If you answered ‘Yes’ or ‘Abso-f*-lutely’ to any or all of the above, then you need to take action.

Racists have been encouraged by the Referendum in June, and it must continue to be challenged.

Personally, I am ashamed of what our Government has done, and continues to do.

Do you want to do something about it? Well, there is plenty you can do about it.

Take a stroll through my blog, and I’ll endeavour to give you ideas and links to sites you might never have known existed, but which fit your particular grievances with Brexit perfectly.

If you are upset or disturbed by things you see in newspapers or online media, then there are you can do to make a difference.

For starters, you can report posts to Twitter and Facebook. Twitter and Facebook can’t get to all of it fast enough, and some of it might be relatively low-level, but that doesn’t mean you should ignore it and Twitter in particular has modified its method of reporting troublesome tweets recently and is getting quicker at responding too, so don’t leave it to someone else. If you see something offensive, report it. If it makes you angry enough, report similar tweets fromthe same offending account. Accounts do get suspended, and tweets do get removed. Sometimes the poster can get shamed into removed the post too, so that is always worth a try. I have reported posts via Twitter and Facebook, and it is a relatively painless process.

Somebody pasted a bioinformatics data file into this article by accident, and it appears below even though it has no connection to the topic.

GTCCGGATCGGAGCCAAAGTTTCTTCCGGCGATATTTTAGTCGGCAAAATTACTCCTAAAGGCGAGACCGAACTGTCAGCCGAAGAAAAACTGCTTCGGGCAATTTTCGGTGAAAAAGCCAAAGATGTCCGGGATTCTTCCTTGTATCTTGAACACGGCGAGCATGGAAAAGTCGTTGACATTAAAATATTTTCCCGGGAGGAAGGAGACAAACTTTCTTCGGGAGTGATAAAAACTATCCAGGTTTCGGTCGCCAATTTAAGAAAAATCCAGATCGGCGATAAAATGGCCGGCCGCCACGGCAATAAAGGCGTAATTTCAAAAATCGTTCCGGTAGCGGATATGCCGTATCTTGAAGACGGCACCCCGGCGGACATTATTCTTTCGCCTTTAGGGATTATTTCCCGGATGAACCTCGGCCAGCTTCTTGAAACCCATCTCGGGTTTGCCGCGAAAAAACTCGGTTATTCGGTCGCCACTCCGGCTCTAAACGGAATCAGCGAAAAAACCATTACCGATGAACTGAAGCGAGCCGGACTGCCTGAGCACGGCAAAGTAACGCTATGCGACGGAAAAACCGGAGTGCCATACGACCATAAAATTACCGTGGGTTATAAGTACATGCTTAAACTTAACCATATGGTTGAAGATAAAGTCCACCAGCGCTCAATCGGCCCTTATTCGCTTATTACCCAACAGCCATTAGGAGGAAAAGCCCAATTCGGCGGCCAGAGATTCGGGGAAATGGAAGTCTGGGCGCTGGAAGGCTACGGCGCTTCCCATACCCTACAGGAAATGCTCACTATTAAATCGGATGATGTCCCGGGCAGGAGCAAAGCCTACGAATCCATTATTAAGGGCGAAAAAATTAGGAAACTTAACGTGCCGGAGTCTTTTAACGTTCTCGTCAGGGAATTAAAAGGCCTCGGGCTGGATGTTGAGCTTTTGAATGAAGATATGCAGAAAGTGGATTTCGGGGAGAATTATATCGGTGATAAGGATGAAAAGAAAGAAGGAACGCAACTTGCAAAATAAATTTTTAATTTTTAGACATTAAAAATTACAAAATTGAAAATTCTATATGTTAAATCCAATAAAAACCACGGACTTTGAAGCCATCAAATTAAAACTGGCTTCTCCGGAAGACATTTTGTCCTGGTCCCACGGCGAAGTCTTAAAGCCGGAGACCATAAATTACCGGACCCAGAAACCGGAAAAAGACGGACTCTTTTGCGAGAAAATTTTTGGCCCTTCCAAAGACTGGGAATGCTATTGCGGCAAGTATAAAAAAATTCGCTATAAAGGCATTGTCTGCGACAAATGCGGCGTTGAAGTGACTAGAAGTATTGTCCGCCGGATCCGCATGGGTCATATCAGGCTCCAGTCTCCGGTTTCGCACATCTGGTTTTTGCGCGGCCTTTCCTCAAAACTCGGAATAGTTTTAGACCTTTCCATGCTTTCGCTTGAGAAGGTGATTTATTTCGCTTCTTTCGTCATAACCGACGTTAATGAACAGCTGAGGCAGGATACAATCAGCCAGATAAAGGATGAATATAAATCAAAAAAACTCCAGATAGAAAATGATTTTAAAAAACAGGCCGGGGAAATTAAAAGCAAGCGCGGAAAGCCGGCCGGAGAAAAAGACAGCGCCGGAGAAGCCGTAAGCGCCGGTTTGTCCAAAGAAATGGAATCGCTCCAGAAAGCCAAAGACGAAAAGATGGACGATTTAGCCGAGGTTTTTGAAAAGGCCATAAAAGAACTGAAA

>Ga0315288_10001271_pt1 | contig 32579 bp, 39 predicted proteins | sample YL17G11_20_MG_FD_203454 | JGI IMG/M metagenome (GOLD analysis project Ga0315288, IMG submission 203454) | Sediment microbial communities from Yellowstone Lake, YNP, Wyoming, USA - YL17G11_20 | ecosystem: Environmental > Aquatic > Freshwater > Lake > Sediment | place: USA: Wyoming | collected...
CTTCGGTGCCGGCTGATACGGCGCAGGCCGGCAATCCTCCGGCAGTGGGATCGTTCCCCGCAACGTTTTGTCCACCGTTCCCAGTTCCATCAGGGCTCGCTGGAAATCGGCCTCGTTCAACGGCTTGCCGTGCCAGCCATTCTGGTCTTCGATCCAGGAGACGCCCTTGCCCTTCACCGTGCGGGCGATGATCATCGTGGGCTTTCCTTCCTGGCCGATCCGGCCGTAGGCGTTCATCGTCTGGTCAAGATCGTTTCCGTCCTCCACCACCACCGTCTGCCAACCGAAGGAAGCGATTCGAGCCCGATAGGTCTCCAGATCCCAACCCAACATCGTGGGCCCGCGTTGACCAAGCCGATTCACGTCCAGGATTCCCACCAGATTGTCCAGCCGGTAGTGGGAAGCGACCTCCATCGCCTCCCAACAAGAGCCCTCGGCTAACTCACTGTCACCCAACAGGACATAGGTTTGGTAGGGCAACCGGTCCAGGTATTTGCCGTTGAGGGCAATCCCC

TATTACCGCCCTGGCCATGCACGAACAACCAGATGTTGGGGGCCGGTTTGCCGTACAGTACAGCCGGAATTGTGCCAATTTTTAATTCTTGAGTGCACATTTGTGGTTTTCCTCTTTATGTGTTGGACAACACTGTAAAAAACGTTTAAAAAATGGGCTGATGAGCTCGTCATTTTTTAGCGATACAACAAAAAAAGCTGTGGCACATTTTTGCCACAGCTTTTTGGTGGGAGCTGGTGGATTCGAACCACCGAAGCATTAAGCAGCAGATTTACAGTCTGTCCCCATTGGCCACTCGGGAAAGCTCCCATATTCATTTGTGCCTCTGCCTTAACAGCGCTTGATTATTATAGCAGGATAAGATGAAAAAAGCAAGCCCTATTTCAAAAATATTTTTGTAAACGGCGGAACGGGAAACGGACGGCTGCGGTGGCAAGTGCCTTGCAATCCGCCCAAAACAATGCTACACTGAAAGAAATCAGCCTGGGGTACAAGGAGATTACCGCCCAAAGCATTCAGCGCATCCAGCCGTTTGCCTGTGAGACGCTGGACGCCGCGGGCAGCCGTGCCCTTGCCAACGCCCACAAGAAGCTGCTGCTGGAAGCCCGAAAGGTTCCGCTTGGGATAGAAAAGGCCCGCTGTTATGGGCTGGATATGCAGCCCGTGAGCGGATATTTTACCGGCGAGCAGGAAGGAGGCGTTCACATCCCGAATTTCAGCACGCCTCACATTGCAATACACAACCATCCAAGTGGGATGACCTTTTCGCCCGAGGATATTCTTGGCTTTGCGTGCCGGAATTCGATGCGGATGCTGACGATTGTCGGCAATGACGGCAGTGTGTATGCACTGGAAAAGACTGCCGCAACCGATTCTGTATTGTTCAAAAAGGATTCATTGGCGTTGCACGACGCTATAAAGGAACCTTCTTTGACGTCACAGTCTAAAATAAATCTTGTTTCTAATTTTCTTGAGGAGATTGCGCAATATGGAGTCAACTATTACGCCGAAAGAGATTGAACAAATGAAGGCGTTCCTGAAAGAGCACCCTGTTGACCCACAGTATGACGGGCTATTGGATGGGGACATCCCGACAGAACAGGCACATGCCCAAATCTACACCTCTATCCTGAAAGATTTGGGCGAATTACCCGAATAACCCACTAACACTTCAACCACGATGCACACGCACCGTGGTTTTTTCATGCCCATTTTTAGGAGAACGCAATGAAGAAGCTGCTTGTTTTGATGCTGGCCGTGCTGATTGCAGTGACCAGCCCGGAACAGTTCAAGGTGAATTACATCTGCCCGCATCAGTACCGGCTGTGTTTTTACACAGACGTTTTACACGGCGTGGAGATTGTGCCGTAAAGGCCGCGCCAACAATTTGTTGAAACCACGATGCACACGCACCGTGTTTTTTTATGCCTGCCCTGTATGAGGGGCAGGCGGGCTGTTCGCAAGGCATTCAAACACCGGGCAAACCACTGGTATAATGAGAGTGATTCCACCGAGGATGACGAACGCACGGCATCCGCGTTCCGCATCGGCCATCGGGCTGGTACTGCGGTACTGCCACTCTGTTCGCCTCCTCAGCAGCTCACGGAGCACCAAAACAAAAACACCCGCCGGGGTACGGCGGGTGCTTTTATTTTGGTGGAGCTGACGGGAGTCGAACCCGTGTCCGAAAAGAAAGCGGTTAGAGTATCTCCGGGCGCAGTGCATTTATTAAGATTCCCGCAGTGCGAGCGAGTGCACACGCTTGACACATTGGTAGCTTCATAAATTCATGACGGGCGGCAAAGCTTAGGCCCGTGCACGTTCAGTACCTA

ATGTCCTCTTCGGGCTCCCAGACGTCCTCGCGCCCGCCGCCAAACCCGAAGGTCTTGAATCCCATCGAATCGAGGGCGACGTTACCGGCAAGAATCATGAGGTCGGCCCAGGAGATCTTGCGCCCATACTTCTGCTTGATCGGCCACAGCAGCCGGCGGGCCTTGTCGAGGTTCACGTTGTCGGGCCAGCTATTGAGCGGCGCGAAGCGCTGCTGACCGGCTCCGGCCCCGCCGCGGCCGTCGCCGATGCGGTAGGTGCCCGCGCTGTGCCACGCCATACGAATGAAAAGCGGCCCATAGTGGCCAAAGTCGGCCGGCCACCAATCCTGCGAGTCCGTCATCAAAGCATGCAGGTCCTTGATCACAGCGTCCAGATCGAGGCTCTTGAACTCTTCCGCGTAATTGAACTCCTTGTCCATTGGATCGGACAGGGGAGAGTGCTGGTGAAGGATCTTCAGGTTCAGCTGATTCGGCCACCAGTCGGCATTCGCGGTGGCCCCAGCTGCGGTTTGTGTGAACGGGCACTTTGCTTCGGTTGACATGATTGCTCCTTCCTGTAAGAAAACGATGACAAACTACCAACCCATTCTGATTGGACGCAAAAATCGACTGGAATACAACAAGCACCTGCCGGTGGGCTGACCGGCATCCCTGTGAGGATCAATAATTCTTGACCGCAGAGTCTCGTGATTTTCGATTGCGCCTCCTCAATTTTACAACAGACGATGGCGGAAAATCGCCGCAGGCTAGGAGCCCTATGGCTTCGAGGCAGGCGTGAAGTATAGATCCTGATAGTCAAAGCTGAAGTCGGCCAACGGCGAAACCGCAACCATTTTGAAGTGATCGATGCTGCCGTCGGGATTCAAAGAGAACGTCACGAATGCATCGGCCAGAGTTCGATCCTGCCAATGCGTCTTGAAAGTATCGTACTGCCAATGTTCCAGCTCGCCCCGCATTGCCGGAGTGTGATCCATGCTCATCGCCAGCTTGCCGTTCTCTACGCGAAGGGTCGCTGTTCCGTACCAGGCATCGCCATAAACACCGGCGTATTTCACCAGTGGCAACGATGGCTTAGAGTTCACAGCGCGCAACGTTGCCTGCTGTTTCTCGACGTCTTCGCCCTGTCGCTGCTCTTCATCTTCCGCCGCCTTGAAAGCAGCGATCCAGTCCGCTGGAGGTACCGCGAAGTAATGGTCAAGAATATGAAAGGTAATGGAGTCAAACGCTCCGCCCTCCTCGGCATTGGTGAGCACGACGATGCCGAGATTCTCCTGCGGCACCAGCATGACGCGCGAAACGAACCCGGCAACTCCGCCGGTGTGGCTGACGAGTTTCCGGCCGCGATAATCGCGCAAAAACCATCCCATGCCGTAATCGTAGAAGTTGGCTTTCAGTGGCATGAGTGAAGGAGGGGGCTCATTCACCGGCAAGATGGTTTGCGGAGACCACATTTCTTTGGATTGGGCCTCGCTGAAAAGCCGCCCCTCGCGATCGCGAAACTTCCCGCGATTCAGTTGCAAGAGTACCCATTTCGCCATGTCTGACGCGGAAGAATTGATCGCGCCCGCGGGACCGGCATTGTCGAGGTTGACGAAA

You’ll find more about Twitter and Facebook elsewhere in my blog, so here’s a little about other actions.

For instance, do you know someone (or have you met someone online) who was a member of the far-right and who how wants to make amends? If so, there is an interesting initiative called ‘Exit UK’ which is a network of former Far Right activists trying to put things right. You can put people in touch with Exit UK directly via their website. Exit UK can be found at .

Write to your MP. If you put your case convincingly enough, then it is quite possible to make a difference by writing to your MP. Anything that can remind politicians to put their duty above their party has to be a good thing. Be polite, do your research on your MPs position and don’t accept ‘no’ for an answer. If you don’t know who your MP is, then find out here by typing in your postcode: Who is my MP?

Write to your MEP: Not many people know who their MEP is, and frankly, neither do I yet. I do know that there are several for my region, and that a few at least are UKIP. How and when this happened is a bit of a mystery to me, which goes to show that awareness needs to be improved…so here’s the link containing a ‘clickable’ UK map: Who is my MEP?

So, I’ve just found out that 3 out of 7 Eastern region MEPs are members of UKIP, so I clearly have some letters to write. I will find out more about contacting MEPs, and will blog it here.

There are other actions you can take, for instance: Complaining to IPSO, complaining to the BBC, etc, all of which I will discuss in future blog posts.

In the meantime, get writing to protect your country and your rights as EU citizens!